Thursday

22nd Oct 2020

EU commission lashes out at Hungary's internet tax plan

  • Orban (r): Around 100,000 people in Budapest also demonstrated against the internet tax proposal (Photo: ec.europa.eu)

The European Commission on Tuesday (28 October) lashed out at Hungary’s proposal to introduce the world’s first Internet tax.

EU digital spokesperson Ryan Heath said Hungary’s data traffic tax is part of a larger pattern by Viktor Orban’s government of rolling back freedoms.

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"It's part of a pattern ... of actions which have limited freedoms or sought to take rents without achieving a wider economic or social interest,” he said.

He also warned it could upset growth at an EU-wide level by creating a precedent if other member states decide to implement similar rules.

Heath then accused Orban's centre-right Fidesz government of manipulating the proposal in the hope that protests, complaints, and people’s concerns fade away.

“The method that the Hungarian government tends to use in taxes or in laws like this is that they announce a very, very tough version, they wait for the initial reaction which is very negative, and then they appear to moderate the action by polishing it a little bit,” he said.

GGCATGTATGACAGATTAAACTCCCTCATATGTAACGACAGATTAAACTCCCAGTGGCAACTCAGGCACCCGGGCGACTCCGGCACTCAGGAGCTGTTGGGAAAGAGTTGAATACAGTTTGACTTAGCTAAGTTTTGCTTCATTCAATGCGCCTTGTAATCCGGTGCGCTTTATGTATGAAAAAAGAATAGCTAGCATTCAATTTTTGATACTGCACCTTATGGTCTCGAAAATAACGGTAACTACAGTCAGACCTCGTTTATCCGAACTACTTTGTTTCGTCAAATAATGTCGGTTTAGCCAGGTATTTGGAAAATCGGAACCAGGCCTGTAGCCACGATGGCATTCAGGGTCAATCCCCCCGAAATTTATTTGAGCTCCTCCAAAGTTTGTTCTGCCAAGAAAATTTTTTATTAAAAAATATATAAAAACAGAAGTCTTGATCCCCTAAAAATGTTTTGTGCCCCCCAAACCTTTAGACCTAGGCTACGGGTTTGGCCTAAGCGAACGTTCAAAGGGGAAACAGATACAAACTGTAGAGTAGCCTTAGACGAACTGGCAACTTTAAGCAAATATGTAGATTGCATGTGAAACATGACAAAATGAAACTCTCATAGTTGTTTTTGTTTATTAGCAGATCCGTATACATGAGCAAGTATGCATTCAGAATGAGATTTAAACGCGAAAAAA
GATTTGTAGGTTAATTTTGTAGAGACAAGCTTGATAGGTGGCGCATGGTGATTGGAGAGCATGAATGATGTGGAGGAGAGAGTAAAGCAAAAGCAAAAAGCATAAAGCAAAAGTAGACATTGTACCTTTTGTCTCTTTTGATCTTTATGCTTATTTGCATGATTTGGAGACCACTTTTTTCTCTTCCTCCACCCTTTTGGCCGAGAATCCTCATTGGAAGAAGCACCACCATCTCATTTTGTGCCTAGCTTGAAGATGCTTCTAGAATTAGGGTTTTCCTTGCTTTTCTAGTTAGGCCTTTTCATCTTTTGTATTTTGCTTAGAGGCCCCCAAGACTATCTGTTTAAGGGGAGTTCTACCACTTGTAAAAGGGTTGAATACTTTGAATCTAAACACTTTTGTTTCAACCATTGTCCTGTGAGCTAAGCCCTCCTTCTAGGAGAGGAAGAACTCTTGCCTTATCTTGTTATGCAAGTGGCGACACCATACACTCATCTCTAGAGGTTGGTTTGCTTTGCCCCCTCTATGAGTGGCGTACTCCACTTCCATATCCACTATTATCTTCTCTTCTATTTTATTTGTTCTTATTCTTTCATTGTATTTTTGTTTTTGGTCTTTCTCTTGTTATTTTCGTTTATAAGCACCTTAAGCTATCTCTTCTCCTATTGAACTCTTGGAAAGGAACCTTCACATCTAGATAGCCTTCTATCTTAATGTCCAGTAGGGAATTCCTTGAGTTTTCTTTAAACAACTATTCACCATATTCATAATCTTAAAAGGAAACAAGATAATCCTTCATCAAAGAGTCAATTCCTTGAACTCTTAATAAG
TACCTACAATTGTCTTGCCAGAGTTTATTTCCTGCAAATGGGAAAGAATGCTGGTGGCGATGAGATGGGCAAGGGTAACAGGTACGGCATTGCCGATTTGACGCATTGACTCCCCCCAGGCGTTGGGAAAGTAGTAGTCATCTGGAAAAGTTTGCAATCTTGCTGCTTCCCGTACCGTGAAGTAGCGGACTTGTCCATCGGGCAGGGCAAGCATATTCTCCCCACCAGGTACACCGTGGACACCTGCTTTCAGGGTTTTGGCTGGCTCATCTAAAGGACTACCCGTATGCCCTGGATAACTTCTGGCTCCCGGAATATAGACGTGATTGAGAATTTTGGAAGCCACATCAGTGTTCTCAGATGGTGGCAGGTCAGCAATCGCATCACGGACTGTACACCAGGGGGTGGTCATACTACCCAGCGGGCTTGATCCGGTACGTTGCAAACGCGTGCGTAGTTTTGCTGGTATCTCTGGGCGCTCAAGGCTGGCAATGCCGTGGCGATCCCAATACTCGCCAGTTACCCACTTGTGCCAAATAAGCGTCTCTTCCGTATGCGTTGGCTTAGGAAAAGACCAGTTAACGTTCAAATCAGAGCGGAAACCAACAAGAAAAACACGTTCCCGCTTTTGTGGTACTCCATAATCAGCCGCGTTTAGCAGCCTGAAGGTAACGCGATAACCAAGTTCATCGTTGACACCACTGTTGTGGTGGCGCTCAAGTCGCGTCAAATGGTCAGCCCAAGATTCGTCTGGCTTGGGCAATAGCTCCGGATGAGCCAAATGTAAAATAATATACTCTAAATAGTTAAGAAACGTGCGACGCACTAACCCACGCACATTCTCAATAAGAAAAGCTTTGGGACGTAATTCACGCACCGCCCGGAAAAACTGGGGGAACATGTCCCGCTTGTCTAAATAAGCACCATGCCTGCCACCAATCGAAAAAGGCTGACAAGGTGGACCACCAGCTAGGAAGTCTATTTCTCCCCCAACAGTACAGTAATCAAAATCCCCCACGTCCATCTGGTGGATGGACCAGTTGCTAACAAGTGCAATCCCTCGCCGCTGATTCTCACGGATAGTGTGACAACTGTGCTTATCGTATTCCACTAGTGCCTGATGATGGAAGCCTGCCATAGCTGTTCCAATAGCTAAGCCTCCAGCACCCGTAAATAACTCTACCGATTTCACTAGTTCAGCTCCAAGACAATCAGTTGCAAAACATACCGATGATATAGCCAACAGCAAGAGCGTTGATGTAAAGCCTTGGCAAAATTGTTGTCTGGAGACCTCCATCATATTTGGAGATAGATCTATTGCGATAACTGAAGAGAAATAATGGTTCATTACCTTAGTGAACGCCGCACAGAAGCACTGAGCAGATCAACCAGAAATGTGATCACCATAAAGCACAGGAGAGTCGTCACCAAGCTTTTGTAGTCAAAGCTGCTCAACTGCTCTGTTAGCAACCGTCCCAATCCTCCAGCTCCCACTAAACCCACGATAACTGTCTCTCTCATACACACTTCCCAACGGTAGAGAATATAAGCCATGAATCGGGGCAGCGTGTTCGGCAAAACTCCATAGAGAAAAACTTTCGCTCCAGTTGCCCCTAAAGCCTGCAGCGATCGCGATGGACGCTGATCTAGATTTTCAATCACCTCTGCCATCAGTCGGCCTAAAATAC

The amended 2015 tax code was submitted last week to a Hungarian parliament dominated by Orban supporters.

It proposed imposing a 150 forint tax (€0.50) per every gigabyte of data transferred.

This was later changed to a monthly cap of 700 forints (€2.3) for private users and 5,000 forints (€16) for businesses to be paid by Internet Service Providers.

But Orban’s supposed appeasement strategy seems to have backfired.

Protests swelled in Budapest when marchers took to the streets on Tuesday evening for a second demonstration, which drew around 100,000 people.

"I doubt the Internet companies won't build this tax into their prices,” one protestor told Reuters.

The first rally against the tax hike was on Sunday and it drew a crowd of 10,000.

Other protestors say the tax is more symbolic of a government that is shifting away from democratic principles and becoming more authoritarian, noting that the US recently barred six top Hungarian officials from entering the US.

Tuesday’s rally is also the biggest protest against the government since Orban took office as prime minister in 2010.

The government argues the tax is needed because people are shifting away from already-taxed telephones and text messages towards the Internet as a primary means of communication.

It denies there is an anti-democratic agenda behind the bill.

Critics say the bill’s initial proposal to impose a tax on data transfer is misguided because governments cannot predict the evolution of data growth.

Others pointed out that the tax-per-gigabyte total would have been more than the sector’s annual revenue.

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